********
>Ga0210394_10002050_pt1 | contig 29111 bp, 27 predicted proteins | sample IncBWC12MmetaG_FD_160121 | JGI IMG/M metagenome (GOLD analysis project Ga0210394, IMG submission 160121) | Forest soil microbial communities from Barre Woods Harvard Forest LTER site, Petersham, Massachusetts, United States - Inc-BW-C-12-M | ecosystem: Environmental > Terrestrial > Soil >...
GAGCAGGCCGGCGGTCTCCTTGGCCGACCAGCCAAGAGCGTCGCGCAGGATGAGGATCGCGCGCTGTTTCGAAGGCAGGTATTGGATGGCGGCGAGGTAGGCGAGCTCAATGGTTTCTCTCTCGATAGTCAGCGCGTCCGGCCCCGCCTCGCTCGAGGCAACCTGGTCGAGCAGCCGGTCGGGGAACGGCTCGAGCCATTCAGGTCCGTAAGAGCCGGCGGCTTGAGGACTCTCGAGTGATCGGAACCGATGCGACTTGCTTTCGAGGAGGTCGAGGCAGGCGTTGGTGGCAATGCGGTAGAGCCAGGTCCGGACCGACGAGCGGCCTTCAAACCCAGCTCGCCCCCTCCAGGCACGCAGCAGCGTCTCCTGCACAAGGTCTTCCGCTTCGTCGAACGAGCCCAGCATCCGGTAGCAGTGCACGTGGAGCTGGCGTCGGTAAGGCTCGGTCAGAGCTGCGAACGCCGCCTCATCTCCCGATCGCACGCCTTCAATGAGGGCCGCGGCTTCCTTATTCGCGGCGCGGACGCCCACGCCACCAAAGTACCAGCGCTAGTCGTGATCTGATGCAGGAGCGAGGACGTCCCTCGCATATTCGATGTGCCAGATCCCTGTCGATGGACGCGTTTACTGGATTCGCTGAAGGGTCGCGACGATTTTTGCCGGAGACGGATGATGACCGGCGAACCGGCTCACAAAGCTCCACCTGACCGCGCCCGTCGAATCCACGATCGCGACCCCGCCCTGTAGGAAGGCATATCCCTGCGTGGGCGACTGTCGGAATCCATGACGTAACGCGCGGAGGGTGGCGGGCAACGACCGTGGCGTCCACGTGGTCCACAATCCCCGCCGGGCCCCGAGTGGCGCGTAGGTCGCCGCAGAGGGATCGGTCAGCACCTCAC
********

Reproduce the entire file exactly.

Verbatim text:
>Ga0210394_10002050_pt1 | contig 29111 bp, 27 predicted proteins | sample IncBWC12MmetaG_FD_160121 | JGI IMG/M metagenome (GOLD analysis project Ga0210394, IMG submission 160121) | Forest soil microbial communities from Barre Woods Harvard Forest LTER site, Petersham, Massachusetts, United States - Inc-BW-C-12-M | ecosystem: Environmental > Terrestrial > Soil >...
GAGCAGGCCGGCGGTCTCCTTGGCCGACCAGCCAAGAGCGTCGCGCAGGATGAGGATCGCGCGCTGTTTCGAAGGCAGGTATTGGATGGCGGCGAGGTAGGCGAGCTCAATGGTTTCTCTCTCGATAGTCAGCGCGTCCGGCCCCGCCTCGCTCGAGGCAACCTGGTCGAGCAGCCGGTCGGGGAACGGCTCGAGCCATTCAGGTCCGTAAGAGCCGGCGGCTTGAGGACTCTCGAGTGATCGGAACCGATGCGACTTGCTTTCGAGGAGGTCGAGGCAGGCGTTGGTGGCAATGCGGTAGAGCCAGGTCCGGACCGACGAGCGGCCTTCAAACCCAGCTCGCCCCCTCCAGGCACGCAGCAGCGTCTCCTGCACAAGGTCTTCCGCTTCGTCGAACGAGCCCAGCATCCGGTAGCAGTGCACGTGGAGCTGGCGTCGGTAAGGCTCGGTCAGAGCTGCGAACGCCGCCTCATCTCCCGATCGCACGCCTTCAATGAGGGCCGCGGCTTCCTTATTCGCGGCGCGGACGCCCACGCCACCAAAGTACCAGCGCTAGTCGTGATCTGATGCAGGAGCGAGGACGTCCCTCGCATATTCGATGTGCCAGATCCCTGTCGATGGACGCGTTTACTGGATTCGCTGAAGGGTCGCGACGATTTTTGCCGGAGACGGATGATGACCGGCGAACCGGCTCACAAAGCTCCACCTGACCGCGCCCGTCGAATCCACGATCGCGACCCCGCCCTGTAGGAAGGCATATCCCTGCGTGGGCGACTGTCGGAATCCATGACGTAACGCGCGGAGGGTGGCGGGCAACGACCGTGGCGTCCACGTGGTCCACAATCCCCGCCGGGCCCCGAGTGGCGCGTAGGTCGCCGCAGAGGGATCGGTCAGCACCTCAC